Ghostwire Tokyo draws on ancient Japanese practices for its combat

Ghostwire Tokyo director Kenji Kimura explains all the details behind the game's elemental weapons and abilities

Ghostwire Tokyo combat: the streets of tokyo are littered with Japanese folklore

Ghostwire Tokyo director Kenji Kimura has revealed the details and inspirations behind the game’s elemental, hand-waving, magic finger weapon seen in the game’s trailers and previews, and while they draw heavily on Ghostwire’s Japanese folklore in theory, they function much the same as guns in practice.

In the latest issue of Edge magazine (#369), Kimura explains that the hand gestures themselves are based on a Japanese practice called “kuji-kiri,” an ancient set of gestures designed to channel energy, heal people, and purify locations. It’s still seen in Buddhist practices today.

The function of these hand gestures, however, will be a lot easier to understand, especially for Western audiences. There are three different types of elemental shot that can be cast from your hands, Kimura says, and they will act like weapons we are already familiar with from other action videogames.

The first is wind, which acts like a kind of pistol and allows you to fire multiple shots. The second is water, and this element acts more like a shotgun, spreading its projectiles out in a wider pattern. The last elemental attack is fire, and this is more like an area-of-effect explosive weapon, which Kimura compares to a rocket launcher.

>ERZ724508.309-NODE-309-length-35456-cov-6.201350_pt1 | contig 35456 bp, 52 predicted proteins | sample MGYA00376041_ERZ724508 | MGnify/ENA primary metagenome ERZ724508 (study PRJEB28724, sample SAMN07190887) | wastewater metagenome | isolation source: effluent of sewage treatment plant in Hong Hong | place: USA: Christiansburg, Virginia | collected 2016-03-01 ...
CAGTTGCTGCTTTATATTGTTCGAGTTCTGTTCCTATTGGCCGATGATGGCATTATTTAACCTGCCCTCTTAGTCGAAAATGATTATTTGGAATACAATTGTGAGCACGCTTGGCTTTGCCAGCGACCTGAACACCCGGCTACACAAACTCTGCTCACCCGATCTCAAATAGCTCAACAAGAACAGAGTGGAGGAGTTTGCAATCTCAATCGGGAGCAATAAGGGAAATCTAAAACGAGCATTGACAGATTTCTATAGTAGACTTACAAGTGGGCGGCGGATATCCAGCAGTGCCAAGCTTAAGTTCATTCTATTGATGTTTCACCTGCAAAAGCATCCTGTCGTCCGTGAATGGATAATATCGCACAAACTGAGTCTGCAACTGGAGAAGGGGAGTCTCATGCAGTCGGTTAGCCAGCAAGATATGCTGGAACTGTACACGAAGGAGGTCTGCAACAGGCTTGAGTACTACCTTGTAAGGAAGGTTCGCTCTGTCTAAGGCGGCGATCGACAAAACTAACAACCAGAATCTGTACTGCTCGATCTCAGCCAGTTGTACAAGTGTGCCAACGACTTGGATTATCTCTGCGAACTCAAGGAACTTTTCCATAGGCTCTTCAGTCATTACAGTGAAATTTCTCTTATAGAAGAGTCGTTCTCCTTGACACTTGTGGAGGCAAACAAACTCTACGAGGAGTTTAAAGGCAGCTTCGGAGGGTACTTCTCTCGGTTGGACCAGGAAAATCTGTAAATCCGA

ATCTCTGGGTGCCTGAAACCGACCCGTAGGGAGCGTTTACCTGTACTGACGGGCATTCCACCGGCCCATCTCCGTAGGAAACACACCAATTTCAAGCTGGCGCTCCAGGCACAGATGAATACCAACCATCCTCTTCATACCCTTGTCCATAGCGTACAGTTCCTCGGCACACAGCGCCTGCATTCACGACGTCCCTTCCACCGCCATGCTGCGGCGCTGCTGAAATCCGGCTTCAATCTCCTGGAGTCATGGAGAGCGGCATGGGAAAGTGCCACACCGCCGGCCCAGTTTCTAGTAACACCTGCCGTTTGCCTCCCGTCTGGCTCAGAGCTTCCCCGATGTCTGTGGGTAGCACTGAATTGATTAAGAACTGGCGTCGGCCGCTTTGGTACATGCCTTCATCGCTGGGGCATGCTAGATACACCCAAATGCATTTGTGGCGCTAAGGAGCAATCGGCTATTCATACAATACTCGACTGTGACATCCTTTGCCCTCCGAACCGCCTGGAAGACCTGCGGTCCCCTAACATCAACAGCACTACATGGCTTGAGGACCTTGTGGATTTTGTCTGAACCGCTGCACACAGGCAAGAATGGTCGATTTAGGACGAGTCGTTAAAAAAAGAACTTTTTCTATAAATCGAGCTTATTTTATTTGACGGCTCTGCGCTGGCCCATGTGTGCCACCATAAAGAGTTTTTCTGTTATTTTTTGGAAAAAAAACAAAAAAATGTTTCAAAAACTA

It isn’t that simple though, as each of these elemental abilities will also have an alternate-fire mode that lets you charge the attack up for a modified attack. These attacks will allow you to quickly dispatch your supernatural foes if you are eagle-eyed with your aim, but they also leave you open to counter-attacks should you miss.

The elemental attacks can also be upgraded with new abilities as you gain XP and level up, giving you access to things like a piercing shot or a bigger AOE depending on the type of element you upgrade.

The Loadout had a chance to attend a press event where gameplay of Ghostwire Tokyo was shown off in more detail. You can read our thoughts on why it doesn’t look like a Shinji Mikami game, or whether its combat can make up for its formulaic-looking open world while you wait for the Ghostwire Tokyo release date to roll around.